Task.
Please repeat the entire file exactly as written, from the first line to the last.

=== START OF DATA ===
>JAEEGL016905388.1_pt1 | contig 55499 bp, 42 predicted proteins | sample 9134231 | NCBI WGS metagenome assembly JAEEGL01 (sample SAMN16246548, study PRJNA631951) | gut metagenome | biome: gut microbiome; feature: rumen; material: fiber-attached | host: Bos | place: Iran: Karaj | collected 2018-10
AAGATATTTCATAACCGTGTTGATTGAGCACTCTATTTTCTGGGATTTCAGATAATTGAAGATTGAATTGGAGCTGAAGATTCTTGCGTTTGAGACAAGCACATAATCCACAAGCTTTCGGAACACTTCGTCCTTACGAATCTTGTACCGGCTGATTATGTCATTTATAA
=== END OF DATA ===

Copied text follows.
>JAEEGL016905388.1_pt1 | contig 55499 bp, 42 predicted proteins | sample 9134231 | NCBI WGS metagenome assembly JAEEGL01 (sample SAMN16246548, study PRJNA631951) | gut metagenome | biome: gut microbiome; feature: rumen; material: fiber-attached | host: Bos | place: Iran: Karaj | collected 2018-10
AAGATATTTCATAACCGTGTTGATTGAGCACTCTATTTTCTGGGATTTCAGATAATTGAAGATTGAATTGGAGCTGAAGATTCTTGCGTTTGAGACAAGCACATAATCCACAAGCTTTCGGAACACTTCGTCCTTACGAATCTTGTACCGGCTGATTATGTCATTTATAA